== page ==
Introduction

Recently, Autogenous transplantation has been successfully performed to repair various hard tissue defects. However, the tissue damage and surgical invasion are often considered to be crucial problems to the patient. It has, thus far, been highly anticipated the development of a cell transplantation technique with a certain artificial scaffold, resulting in a bone or cartilage tissue engineering, for a more secure and safe tissue defect treatment. An anagenetic technique using mesenchymal stem cells (MSCs) has a good affinity between the organism and material, because MSCs can proliferate quickly and differentiate into various tissues [1]. In combination with a three-dimensional culture system, it seems to be possible to develop a tissue block or scaffold consisting of MSCs, which can alter itself to a tissue component equivalent to peripheral tissue. However, an appropriate scaffold has not yet been developed for a three-dimensional culture system of MSCs.

Collagen is the predominant protein in hard tissue, and easily metabolized in the general organs and tissues. In addition, collagen solution has a unique characteristic; i.e. it undergoes gelatinization by adjusting the concentration, pH and temperature [2]. Furthermore, collagen has the ability to promote ossification and subsequent bone formation [3]. Therefore, collagen is considered to be an efficient transplant material for tissue regeneration. Recently, we have established a three-dimensional collagen gel culture system to generate bone and cartilage from MSCs [4]. However, the system requires a long period to generate hard tissues from MSCs. Therefore, the development of additional materials that enable a quick differentiation of MSCs into chondrocytes and osteoblasts is required.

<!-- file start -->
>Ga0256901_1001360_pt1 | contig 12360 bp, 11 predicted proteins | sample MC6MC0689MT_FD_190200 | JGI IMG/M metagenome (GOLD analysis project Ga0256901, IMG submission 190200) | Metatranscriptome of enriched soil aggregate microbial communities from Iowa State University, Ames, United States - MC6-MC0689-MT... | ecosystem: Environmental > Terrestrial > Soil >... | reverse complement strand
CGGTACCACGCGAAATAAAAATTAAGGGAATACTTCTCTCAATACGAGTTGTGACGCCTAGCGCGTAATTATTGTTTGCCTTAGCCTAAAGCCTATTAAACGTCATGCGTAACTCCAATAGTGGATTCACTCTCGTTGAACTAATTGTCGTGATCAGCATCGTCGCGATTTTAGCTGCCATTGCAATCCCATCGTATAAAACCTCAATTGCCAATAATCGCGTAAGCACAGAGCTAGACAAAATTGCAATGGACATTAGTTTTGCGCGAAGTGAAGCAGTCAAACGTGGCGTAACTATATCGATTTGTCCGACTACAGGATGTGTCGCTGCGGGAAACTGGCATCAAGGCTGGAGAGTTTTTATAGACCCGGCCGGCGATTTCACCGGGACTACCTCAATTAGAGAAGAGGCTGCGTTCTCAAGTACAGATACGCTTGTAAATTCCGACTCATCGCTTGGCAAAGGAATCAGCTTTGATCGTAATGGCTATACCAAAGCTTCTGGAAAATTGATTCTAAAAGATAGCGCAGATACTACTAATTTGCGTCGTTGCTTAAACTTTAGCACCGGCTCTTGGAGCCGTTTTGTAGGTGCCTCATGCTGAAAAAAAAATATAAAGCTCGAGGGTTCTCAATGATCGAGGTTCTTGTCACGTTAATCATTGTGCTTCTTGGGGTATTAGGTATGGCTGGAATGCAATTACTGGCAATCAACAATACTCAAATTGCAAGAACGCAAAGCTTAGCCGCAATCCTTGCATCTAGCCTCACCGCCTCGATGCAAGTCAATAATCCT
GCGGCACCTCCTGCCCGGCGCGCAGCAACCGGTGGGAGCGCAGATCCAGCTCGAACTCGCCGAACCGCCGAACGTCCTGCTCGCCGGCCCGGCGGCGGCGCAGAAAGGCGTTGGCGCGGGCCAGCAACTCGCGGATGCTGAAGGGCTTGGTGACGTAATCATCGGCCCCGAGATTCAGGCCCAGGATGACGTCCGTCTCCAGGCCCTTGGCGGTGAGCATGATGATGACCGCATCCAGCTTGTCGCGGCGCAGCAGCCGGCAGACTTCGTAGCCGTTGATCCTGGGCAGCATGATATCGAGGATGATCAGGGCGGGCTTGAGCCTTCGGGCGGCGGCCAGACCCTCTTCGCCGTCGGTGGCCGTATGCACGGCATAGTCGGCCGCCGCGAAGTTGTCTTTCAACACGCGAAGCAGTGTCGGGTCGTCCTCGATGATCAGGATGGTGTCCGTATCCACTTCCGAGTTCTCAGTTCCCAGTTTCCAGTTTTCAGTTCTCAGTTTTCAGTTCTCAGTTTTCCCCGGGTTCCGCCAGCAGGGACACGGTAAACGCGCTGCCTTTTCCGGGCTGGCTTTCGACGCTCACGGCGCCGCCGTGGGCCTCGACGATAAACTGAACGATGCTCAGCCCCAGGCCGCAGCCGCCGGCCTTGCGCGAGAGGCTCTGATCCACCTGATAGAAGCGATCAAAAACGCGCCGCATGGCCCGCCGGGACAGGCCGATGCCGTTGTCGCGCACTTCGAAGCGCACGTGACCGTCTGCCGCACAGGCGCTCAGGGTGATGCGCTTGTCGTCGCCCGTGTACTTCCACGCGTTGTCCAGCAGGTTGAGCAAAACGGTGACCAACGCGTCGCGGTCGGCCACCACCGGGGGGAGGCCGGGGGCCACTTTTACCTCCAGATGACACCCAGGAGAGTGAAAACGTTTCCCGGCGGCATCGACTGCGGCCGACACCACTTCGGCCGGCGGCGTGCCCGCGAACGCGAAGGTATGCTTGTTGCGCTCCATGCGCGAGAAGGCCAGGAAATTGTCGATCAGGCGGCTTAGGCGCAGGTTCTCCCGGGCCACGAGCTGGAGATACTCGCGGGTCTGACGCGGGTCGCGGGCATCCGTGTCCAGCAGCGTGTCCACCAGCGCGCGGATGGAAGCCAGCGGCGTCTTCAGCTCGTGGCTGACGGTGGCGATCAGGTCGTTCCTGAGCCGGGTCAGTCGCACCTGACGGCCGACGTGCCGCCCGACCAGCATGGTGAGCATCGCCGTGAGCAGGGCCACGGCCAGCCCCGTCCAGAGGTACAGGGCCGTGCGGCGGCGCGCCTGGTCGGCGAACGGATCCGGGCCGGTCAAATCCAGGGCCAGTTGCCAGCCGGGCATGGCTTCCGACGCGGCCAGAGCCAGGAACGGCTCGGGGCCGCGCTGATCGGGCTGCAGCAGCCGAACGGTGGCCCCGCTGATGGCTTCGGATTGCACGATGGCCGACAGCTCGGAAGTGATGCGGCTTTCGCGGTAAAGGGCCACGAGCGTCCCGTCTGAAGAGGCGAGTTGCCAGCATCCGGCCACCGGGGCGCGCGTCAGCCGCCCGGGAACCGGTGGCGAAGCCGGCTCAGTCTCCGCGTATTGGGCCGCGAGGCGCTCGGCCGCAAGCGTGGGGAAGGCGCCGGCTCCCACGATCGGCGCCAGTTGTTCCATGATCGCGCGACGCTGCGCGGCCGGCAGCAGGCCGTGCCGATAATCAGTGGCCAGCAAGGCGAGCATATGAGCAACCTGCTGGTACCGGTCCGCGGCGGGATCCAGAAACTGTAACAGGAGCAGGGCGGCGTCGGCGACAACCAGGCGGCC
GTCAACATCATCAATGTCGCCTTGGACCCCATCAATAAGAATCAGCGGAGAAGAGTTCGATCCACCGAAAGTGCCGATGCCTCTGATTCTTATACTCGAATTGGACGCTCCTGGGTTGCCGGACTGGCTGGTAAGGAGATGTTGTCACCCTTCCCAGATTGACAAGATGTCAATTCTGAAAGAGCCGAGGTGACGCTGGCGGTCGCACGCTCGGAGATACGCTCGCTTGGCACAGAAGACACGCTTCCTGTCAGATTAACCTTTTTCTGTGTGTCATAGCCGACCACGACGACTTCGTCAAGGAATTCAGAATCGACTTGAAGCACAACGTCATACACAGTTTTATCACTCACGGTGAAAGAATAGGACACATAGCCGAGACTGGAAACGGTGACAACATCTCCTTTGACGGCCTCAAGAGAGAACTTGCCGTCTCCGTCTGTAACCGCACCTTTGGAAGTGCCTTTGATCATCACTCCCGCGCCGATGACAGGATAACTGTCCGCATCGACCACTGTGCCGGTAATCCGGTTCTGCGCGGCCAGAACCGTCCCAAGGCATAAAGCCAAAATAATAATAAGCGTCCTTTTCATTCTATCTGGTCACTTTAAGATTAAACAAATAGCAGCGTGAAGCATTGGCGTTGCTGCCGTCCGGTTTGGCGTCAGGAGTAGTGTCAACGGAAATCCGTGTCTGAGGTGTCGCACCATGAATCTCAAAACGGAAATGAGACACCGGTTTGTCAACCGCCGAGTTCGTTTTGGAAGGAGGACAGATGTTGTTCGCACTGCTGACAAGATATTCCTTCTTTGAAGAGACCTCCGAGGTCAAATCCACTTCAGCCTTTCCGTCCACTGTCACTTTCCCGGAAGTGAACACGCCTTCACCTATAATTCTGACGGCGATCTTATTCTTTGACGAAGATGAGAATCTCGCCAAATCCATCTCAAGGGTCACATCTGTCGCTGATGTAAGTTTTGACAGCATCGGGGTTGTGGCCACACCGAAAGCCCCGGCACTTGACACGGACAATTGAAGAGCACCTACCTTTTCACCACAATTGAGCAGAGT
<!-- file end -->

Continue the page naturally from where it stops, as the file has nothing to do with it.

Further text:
The high expression of hyaluronic acid (HA) during endochondral bone formation is indispensable to bone and cartilage development. HA is a highly and widely distributed over various tissues as a component of extracellular matrices. In fetal tissues, HA is particularly rich [5, 6], but the content decreases during development [6]. Interestingly, HA has been reported to promote the migration and proliferation of MSCs [7, 8], and is associated with the acceleration of wound healing [9]. Furthermore, HA binds to specific cell-surface receptors, such as CD44 and the receptor for HA-mediated motility (RHAMM), and also binds to other matrix molecules, such as collagen and proteoglycans [6, 10-12]. Thus far, we hypothesized that HA exerts certain influences on the differentiation process from MSCs and becomes an appropriate scaffold for the three-dimensional culture system of MSCs.

This study was conducted to examine the differentiation of human MSCs embedded in the HA-collagen hybrid gels into chondrocytes and osteoblasts, and to elucidate the usefulness of HA as an additional scaffold for the three-dimensional collagen gel culture system of MSCs.

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